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Anticoagulant protein C--structural and functional studies

Shen, Lei LU (1999)
Abstract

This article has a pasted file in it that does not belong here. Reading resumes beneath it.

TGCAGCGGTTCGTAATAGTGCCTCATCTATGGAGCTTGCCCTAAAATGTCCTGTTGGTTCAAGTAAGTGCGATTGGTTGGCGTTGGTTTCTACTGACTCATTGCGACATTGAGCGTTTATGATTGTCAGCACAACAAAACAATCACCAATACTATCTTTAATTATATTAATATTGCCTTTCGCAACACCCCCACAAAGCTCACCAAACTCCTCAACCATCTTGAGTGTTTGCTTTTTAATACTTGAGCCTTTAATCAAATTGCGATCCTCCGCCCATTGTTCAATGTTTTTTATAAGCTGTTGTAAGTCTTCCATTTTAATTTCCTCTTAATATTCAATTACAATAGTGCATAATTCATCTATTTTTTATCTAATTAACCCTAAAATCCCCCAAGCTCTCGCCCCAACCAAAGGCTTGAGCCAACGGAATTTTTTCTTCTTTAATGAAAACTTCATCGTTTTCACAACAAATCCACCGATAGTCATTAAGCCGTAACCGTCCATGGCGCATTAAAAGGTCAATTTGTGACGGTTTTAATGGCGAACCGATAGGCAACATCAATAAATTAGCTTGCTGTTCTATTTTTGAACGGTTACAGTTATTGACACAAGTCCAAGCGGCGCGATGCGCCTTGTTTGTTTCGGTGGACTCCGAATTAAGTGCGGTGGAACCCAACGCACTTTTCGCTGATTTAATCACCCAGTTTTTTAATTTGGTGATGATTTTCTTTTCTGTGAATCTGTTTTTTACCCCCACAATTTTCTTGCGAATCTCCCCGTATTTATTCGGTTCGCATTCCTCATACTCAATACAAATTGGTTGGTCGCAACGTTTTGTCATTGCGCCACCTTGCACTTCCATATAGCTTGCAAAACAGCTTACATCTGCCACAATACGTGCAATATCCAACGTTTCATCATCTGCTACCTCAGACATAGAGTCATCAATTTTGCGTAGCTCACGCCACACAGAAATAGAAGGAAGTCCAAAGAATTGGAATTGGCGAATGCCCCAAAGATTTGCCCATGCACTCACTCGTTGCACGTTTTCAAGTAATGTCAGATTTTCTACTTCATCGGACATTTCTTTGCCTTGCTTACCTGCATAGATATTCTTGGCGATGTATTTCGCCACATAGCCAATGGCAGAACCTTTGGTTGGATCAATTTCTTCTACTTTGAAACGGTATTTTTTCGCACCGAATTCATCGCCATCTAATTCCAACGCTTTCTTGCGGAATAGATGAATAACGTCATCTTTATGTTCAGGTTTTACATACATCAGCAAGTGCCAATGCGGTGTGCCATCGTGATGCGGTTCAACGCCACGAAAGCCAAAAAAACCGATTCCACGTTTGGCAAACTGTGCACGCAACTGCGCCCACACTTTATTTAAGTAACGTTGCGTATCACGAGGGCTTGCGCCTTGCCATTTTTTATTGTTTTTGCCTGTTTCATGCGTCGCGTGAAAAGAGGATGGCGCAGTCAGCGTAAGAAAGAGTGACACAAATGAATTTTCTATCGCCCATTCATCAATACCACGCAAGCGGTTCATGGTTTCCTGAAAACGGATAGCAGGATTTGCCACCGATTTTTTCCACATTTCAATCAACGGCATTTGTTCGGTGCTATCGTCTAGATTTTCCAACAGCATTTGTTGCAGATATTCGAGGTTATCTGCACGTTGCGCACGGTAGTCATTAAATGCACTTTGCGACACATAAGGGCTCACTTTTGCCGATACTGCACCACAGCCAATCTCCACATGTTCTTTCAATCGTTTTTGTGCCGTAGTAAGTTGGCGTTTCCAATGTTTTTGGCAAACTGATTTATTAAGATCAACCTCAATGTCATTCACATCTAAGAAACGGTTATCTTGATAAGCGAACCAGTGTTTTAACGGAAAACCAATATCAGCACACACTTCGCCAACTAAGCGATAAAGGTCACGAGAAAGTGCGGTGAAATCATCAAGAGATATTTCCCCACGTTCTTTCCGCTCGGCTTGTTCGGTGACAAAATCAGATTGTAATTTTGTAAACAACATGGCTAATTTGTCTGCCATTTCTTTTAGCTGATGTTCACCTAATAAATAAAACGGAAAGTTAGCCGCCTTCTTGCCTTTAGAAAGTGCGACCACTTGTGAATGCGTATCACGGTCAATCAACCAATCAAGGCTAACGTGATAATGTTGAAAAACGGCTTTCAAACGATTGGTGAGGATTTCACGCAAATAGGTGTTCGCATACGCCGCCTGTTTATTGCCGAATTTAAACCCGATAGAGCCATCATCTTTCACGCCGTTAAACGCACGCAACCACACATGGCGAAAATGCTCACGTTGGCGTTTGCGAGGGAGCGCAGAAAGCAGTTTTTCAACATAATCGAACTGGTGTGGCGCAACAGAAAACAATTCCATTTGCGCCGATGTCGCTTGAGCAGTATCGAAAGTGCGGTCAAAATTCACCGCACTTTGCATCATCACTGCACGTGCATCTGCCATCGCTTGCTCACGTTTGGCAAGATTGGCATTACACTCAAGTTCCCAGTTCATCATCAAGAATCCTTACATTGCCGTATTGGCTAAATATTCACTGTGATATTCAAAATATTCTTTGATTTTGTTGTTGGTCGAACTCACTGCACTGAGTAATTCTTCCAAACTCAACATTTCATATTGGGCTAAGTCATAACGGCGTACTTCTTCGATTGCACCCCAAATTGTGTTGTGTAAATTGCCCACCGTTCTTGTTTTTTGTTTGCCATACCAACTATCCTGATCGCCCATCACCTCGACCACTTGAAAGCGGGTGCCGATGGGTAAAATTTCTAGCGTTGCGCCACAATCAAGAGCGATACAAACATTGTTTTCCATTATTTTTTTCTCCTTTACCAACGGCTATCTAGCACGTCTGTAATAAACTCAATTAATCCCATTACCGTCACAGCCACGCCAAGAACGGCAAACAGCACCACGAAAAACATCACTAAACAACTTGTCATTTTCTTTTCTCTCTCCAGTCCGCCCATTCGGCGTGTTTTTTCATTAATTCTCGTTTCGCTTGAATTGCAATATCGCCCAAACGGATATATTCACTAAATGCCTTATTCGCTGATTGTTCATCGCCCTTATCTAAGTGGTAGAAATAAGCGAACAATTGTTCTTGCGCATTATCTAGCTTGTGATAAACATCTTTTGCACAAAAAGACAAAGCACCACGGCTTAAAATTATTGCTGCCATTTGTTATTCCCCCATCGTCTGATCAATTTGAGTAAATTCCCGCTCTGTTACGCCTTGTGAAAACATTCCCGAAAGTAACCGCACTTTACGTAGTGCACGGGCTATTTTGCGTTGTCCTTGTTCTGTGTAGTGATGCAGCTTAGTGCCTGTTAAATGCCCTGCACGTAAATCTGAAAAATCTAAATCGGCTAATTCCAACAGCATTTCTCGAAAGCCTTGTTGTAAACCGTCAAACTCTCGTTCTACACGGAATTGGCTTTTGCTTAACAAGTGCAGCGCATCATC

Anticoagulant protein C is a vitamin K-dependent factor circulating in plasma as a zymogen of a serine protease. It is converted to its active form (APC) by the thrombin-thrombomodulin complex on the surface of endothelial cells. APC inhibits the generation of thrombin by selective proteolytic inactivation procoagulant factors Va and VIIIa. Protein S, another vitamin K-dependent protein, serves as a cofactor to APC in the down-regulation of the coagulation cascade. In the studies upon which this thesis is based, we have tried to elucidate the structure and function of the protein C molecule. We found intact factor V to be yet another cofactor to APC. Human plasma factor V was demonstrated to stimulate the inactivation of the FVIIIa-FIXa... (More)